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March 1947


Arch Ophthalmol. 1947;37(3):369-374. doi:10.1001/archopht.1947.00890220379011

INCREASING recognition of the fact, as Wagman1 stated, that "vertical deviations are frequently the true underlying imbalance [in horizontal deviations], the horizontal deviation actually being a secondary phenomenon" has led to a keen interest in vertical motor anomalies in recent years.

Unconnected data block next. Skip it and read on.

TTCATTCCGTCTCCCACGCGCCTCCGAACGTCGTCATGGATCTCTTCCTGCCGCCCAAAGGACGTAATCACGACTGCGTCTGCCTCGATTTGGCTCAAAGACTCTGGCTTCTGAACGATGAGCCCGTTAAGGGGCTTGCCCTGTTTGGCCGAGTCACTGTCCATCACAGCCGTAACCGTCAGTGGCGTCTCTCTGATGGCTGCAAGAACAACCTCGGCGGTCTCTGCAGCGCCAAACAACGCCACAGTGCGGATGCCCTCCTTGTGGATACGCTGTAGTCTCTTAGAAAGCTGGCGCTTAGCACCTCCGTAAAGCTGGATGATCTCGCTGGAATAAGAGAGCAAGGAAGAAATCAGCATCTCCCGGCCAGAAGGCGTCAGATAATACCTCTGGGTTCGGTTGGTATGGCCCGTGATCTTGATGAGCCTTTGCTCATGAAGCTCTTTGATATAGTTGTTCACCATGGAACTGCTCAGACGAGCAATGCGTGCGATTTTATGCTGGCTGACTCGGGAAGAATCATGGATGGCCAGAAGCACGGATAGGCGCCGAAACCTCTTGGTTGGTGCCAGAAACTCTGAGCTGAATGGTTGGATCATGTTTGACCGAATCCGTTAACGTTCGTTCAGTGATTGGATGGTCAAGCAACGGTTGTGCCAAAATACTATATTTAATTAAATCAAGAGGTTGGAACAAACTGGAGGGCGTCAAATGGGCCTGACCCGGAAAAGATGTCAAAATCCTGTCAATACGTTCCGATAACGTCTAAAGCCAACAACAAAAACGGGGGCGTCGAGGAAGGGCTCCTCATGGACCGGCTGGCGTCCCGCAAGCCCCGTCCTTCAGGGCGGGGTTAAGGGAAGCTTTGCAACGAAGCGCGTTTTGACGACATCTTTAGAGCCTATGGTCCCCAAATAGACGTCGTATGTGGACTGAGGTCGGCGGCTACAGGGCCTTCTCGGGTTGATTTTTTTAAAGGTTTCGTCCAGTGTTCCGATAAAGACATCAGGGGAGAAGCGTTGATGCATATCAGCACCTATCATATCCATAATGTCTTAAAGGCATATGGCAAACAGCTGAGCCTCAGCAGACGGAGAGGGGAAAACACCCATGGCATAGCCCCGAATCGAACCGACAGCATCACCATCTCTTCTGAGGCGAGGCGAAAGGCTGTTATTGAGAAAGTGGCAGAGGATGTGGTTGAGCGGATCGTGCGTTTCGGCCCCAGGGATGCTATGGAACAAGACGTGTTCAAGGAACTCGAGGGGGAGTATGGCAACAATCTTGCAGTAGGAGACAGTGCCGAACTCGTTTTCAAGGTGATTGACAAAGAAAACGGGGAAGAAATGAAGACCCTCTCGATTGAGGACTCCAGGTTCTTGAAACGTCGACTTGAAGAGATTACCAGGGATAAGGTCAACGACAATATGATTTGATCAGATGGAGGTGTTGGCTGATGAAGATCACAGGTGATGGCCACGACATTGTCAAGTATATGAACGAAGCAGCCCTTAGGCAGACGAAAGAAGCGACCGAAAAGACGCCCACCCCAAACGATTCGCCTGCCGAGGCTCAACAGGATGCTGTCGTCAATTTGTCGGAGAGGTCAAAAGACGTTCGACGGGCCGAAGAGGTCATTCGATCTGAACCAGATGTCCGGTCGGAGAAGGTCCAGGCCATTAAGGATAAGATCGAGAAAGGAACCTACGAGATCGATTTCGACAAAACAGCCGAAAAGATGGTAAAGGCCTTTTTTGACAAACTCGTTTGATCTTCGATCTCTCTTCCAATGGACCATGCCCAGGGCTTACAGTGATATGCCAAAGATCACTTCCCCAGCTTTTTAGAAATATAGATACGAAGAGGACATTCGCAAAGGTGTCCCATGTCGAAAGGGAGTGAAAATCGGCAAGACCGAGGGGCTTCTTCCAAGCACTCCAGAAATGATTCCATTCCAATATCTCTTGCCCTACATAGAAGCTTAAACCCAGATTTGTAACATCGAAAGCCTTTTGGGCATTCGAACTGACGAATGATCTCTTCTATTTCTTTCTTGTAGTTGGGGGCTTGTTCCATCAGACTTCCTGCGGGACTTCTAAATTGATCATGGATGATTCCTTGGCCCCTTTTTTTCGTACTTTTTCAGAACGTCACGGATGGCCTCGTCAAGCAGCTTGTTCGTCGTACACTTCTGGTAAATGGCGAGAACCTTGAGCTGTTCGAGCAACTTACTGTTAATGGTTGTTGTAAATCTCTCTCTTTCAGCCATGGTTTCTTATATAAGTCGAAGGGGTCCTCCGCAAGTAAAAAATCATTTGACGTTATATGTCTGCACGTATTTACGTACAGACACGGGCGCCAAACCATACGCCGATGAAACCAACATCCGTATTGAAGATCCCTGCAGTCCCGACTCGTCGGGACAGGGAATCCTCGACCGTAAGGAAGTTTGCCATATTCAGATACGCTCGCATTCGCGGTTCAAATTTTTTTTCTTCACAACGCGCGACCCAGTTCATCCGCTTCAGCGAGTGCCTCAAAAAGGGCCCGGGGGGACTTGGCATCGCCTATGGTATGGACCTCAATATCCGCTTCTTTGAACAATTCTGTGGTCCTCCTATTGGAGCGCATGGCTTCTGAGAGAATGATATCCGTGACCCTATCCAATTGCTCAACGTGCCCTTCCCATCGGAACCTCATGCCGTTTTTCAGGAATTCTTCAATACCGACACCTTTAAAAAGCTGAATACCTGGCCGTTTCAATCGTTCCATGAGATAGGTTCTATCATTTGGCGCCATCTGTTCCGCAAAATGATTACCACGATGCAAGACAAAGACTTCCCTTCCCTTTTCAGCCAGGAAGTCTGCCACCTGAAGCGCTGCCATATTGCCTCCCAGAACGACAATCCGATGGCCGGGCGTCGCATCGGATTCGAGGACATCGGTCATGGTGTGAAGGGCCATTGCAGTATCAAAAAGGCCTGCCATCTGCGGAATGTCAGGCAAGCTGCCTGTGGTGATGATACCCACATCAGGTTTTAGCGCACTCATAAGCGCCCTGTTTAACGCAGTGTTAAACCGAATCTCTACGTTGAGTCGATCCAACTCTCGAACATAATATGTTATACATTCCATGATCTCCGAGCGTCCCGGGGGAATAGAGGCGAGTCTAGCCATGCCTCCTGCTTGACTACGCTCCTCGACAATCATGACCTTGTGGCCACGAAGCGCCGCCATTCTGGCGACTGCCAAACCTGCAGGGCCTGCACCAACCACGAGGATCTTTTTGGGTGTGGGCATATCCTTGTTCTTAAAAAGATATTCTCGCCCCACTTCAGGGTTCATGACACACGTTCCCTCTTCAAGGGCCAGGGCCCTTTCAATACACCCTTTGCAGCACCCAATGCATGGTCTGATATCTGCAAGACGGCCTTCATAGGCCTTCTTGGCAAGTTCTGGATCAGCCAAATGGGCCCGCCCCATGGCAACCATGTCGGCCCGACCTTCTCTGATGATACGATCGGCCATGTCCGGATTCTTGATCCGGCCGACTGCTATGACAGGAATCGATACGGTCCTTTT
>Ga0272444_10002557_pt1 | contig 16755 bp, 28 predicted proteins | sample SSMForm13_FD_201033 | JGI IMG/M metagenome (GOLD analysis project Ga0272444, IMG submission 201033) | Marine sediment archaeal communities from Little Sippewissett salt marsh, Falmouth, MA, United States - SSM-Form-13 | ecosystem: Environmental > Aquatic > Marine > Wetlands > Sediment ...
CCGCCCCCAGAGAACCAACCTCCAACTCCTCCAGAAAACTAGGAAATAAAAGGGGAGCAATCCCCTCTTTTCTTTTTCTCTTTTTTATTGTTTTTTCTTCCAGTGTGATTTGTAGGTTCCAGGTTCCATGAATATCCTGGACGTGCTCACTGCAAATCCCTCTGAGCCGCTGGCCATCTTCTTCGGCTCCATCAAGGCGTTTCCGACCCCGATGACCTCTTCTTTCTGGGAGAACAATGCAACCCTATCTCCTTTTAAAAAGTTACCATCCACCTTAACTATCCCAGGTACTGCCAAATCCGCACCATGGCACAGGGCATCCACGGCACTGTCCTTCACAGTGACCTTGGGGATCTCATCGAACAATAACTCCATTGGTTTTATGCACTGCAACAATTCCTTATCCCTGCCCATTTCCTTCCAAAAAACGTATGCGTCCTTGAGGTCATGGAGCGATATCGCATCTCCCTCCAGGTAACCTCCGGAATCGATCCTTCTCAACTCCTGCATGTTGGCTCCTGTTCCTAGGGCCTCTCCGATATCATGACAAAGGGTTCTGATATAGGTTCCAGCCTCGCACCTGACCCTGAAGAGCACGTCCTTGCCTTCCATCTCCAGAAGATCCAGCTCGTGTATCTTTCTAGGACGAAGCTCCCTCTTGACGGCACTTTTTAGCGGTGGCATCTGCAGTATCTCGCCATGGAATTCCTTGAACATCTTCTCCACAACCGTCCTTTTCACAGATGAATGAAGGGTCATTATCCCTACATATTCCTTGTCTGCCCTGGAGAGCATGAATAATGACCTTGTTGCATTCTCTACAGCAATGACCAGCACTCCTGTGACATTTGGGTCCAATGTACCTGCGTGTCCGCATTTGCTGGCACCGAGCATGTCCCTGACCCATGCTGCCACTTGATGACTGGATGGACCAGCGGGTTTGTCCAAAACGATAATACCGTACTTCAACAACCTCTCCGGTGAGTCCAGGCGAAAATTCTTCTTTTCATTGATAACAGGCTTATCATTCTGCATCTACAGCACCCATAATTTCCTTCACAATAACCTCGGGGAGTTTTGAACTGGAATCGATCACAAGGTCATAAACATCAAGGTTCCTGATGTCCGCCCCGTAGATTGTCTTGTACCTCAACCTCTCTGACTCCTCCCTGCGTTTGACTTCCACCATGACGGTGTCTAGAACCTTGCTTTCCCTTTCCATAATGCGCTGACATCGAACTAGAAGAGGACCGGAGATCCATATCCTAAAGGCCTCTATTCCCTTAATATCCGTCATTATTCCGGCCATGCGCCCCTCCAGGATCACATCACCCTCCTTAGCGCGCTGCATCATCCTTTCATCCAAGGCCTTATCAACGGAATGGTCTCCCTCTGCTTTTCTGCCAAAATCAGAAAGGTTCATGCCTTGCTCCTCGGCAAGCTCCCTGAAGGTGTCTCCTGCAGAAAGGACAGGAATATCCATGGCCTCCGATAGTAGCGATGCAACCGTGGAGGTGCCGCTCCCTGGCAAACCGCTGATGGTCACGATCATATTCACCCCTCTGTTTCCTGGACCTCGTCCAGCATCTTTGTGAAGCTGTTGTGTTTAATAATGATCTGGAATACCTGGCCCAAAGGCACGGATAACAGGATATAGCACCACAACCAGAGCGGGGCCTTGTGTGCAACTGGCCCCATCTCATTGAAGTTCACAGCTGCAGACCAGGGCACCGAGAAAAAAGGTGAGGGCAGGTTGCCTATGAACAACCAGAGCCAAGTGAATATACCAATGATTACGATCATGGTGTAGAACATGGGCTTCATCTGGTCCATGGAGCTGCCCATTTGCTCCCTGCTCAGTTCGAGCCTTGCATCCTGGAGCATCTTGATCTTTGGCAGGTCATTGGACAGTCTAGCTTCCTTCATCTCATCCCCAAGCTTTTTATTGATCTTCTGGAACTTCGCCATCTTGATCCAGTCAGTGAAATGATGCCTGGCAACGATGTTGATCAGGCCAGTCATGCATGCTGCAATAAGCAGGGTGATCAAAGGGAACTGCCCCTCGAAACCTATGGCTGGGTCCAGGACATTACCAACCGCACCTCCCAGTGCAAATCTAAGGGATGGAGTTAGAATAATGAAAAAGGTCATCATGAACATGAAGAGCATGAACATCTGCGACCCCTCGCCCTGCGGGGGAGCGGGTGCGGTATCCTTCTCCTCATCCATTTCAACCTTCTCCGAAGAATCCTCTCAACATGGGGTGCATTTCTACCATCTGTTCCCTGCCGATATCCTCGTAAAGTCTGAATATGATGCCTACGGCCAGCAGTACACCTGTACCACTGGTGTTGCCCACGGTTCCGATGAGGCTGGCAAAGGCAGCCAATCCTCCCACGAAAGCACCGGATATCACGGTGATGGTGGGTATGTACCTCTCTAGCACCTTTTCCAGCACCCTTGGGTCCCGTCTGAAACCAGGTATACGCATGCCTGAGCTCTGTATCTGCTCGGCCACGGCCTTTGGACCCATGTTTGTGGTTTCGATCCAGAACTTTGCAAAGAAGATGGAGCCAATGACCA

Unfortunately, the elucidation of the accurate diagnosis and differential diagnosis of vertical motor imbalance is not complete. Smith2 called attention to the confusion in differentiating between paresis of the superior rectus and that of the contralateral superior oblique muscle and suggested that definite diagnostic criteria be set up for this differentiation. Bielschowsky3 stated that the most frequent and important type of a single vertical motor paralysis is palsy of the trochlear nerve, and with this view have concurred Chavasse4 and Davis.5 White and Brown,6 however, expressed the belief that paresis of the superior rectus muscle is by far the most common vertical motor

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